it seems difficult to conclude otherwise...love it or hate it, "gamification" is becoming "the way." yes, of course game mechanics tap into basic human psychology and have been used for years to get people to buy stuff and perhaps to do more than they would have done without the "game." but as the article demonstrates, the money-makers are catching on to ways to make it even more prevalent and more widely applicable. there is another ton of evidence just a few Google searches away.... not just the money-makers, but the movers-n-shakers as well: US Govt's "No Child Left Behind" and "Race to the Top" for examples. and in education. not educational games, but real gamification of the school curriculum. i am trying to persuade educators and educational theorists to embrace the change and incorporated the game dynamics into the curriculum....to help transform the drudgery of traditional school learning into a challenging and rewarding set of interactions, behaviors, and progressions that make schooling more relevant to life, more fun, and less of a beatdown for so many students. i am a high school math teacher and curriculum theorist. i'd like to contribute to getting this education thing right! RKing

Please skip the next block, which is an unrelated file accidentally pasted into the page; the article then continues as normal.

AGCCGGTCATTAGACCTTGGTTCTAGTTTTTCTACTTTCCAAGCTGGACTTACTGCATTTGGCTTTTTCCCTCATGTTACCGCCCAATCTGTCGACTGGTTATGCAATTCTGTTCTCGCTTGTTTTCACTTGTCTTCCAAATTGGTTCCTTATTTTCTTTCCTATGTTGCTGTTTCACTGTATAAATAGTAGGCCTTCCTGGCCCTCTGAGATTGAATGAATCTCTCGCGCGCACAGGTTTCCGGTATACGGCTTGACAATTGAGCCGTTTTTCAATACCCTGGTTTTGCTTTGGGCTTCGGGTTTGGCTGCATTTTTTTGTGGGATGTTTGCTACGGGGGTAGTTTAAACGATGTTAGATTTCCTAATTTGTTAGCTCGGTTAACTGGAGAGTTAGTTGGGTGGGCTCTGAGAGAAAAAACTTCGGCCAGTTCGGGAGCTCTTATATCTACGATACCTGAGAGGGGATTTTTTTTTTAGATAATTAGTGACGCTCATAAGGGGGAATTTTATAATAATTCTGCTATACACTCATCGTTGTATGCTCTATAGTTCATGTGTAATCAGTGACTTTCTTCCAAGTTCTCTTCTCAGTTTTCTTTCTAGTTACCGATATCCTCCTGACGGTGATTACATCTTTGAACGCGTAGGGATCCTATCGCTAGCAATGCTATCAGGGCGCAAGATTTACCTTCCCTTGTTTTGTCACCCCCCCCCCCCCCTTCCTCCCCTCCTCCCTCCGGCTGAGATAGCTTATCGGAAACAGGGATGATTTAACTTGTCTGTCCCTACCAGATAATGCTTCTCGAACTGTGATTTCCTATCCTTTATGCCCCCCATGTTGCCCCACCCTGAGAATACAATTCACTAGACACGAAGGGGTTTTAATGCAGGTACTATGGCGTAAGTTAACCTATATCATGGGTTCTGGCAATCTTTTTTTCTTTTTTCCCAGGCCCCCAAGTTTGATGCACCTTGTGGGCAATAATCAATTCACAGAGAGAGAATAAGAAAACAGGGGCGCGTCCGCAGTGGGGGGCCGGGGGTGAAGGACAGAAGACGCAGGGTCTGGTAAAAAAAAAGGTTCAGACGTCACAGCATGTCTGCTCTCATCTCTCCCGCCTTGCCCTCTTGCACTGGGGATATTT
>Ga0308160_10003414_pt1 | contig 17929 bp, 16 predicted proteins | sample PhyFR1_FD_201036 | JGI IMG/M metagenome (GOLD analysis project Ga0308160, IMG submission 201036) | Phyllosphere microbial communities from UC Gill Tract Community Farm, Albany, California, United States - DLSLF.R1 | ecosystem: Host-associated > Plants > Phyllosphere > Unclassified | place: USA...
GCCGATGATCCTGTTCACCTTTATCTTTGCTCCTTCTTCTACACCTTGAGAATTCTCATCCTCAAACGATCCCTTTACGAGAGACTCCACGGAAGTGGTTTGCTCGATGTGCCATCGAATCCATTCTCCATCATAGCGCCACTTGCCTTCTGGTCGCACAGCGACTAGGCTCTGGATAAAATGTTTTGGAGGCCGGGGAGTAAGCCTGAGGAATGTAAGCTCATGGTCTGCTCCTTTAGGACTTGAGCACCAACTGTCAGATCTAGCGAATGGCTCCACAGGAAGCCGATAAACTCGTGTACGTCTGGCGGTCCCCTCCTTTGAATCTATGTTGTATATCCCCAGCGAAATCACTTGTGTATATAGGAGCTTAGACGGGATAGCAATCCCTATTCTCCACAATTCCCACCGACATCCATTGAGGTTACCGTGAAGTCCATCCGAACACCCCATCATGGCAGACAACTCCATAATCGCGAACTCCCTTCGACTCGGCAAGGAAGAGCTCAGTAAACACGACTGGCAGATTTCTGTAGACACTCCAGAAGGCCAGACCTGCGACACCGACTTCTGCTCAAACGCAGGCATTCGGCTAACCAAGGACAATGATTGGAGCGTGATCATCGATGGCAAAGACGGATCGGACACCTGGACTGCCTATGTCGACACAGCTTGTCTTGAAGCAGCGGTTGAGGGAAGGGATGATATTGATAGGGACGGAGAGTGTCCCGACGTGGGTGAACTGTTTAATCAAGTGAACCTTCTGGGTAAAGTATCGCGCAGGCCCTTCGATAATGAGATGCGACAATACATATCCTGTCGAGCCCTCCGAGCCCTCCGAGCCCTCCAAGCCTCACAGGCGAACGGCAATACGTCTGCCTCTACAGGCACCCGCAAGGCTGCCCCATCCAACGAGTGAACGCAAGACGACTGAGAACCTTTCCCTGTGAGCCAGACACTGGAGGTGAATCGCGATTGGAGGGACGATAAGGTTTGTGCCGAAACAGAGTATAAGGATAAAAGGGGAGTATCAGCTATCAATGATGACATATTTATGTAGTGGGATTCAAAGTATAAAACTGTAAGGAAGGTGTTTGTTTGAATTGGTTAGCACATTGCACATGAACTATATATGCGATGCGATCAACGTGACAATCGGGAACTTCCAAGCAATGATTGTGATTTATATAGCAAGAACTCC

Hugh Pickens writes "JP Mangalindan writes that for years psychologists have studied what makes video games so engrossing — why do players spend hours accruing virtual points working towards intangible rewards and what characteristics make some games more addictive than others? Now, companies are realizing that 'gamification' — using the same mechanics that hook gamers — is an effective way to generate business. For example, when Nike released Nike + in 2008, it 'gamified' exercise. 'Place the pedometer in a pair of (Nike) sneaks and it monitors distance, pace and calories burned, transmitting that data to the user's iPod. The Nike software loaded on the iPod will then "reward" users if they reach a milestone,' writes Mangalindan. 'If a runner beats his 5-mile distance record, an audio clip from Tour de France cycling champ Lance Armstrong congratulates him.' In addition, users can upload their information, discuss achievements online with other users, and challenge them to distance or speed competitions. The result: to date, Nike has moved well over 1.3 million Nike + units."